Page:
That’s over $127k for just two of their primary pages from now through the end of the year.

SAP Main Page

With over 237k Likes, your Facebook budget to have 1 post(s) by your page seen by 100% of your current Likes is $1175.20 per day.

Plan to spend $330,232 for the remainder of 2014 on Facebook Promoted Posts at 1 per day if you want all of your current Likes to see your Promoted Posts.

Over $330k to reach all of your fans once a day through the end of the year!

H&R Block Main Page

With over 377k Likes, your Facebook budget to have 1 post(s) by your page seen by 100% of your current Likes is $1886.98 per day.

Plan to spend $528,354 for the remainder of 2014 on Facebook Promoted Posts at 1 per day if you want all of your current Likes to see your Promoted Posts.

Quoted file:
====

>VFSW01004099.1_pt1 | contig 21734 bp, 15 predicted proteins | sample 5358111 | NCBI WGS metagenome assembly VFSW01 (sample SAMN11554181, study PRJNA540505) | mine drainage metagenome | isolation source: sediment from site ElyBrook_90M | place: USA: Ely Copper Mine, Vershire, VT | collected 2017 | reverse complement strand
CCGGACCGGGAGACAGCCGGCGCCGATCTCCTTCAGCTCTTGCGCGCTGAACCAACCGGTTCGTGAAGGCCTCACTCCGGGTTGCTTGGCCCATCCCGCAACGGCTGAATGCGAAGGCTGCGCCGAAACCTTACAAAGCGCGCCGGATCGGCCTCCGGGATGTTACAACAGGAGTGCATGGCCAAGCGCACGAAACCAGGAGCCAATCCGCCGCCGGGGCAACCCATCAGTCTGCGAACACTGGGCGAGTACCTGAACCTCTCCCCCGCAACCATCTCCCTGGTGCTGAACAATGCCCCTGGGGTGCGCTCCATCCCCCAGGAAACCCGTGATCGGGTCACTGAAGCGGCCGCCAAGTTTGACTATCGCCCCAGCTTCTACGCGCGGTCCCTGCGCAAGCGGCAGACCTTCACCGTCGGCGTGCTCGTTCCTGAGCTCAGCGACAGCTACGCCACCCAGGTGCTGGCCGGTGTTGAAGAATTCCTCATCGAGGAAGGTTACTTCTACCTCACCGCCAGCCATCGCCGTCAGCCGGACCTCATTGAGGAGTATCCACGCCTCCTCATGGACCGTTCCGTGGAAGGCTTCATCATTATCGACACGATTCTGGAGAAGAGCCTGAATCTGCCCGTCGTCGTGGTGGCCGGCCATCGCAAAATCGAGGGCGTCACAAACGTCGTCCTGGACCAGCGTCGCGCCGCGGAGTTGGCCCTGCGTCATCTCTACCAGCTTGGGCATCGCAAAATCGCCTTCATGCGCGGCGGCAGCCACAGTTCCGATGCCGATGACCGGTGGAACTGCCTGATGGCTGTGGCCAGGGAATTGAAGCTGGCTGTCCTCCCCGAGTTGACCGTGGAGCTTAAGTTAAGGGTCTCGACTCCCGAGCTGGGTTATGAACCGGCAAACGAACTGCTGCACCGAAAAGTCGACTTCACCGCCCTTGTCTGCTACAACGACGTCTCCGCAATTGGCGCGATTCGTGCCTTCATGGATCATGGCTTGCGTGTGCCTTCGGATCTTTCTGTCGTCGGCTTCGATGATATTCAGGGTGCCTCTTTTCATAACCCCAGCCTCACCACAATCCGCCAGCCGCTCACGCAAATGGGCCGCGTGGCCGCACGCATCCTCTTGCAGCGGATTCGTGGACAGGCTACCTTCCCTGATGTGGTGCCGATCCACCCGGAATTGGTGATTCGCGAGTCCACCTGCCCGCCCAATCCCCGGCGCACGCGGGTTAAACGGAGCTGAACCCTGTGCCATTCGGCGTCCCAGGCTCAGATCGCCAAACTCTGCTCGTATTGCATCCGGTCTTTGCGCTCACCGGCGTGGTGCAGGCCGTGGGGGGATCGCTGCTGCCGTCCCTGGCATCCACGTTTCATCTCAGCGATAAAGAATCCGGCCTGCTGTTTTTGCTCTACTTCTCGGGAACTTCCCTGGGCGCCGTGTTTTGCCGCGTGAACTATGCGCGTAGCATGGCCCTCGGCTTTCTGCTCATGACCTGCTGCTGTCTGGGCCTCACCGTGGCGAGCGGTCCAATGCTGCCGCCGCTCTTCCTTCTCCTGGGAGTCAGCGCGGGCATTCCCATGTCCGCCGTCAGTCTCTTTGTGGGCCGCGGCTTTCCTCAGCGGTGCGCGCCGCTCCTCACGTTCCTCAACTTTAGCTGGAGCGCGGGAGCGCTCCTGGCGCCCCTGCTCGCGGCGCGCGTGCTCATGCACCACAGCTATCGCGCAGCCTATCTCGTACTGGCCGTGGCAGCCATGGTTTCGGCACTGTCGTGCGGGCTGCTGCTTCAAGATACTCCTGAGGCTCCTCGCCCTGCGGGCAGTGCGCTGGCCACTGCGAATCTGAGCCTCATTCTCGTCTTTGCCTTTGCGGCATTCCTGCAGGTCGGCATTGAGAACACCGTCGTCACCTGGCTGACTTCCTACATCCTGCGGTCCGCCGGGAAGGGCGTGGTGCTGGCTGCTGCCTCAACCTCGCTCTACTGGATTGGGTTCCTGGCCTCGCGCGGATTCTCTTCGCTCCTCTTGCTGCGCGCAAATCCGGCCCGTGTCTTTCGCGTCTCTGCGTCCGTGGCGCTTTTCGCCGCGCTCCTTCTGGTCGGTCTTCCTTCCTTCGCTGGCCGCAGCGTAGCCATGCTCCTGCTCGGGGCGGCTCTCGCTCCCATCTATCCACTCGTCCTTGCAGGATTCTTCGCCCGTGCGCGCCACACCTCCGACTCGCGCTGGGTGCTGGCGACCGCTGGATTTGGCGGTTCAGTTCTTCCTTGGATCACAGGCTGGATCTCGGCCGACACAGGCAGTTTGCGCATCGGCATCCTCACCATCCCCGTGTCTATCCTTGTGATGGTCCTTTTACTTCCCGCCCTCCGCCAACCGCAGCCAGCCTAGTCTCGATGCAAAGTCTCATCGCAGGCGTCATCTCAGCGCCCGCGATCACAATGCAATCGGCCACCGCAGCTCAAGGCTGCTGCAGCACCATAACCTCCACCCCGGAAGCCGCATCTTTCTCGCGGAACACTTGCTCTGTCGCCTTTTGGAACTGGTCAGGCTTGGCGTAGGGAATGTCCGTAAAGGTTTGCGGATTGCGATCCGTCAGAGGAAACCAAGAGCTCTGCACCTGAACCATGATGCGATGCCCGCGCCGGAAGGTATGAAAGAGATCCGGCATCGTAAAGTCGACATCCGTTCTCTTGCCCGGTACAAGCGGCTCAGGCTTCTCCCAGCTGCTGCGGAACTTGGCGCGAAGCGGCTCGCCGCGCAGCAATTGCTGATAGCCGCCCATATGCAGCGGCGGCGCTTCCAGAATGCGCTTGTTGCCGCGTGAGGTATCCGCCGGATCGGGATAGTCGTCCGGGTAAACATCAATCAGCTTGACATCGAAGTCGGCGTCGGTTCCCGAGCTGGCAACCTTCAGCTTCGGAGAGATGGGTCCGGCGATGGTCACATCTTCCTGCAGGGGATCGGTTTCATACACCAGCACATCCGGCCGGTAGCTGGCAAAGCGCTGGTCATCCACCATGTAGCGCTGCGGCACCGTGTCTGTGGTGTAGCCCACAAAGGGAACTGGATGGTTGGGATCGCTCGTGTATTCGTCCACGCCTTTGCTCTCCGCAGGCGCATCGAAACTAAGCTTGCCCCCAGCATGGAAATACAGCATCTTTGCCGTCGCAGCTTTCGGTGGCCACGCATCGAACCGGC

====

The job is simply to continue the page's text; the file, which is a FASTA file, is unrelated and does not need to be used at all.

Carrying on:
Over $528k to reach all of your fans once a day through the end of the year!

Social Media ROI Just Got Real

The biggest challenge for marketers is that it is unlikely there was budget set aside for this in the beginning of 2014, so that means many marketers will have to make the case for budget reallocation or an increase to support the type of organic reach they traditionally saw. If you weren’t able to show social media ROI before this happened, that is probably going to be a difficult pill to swallow.

We could get into a pretty heated debate around whether it is right or wrong, whether or not marketers should have known this was coming and a variety of other angles. But at the end of the day, it doesn’t matter. This is reality. I believe the highest value this post could bring is a solution that could allow you to save some of those marketing dollars. Fair?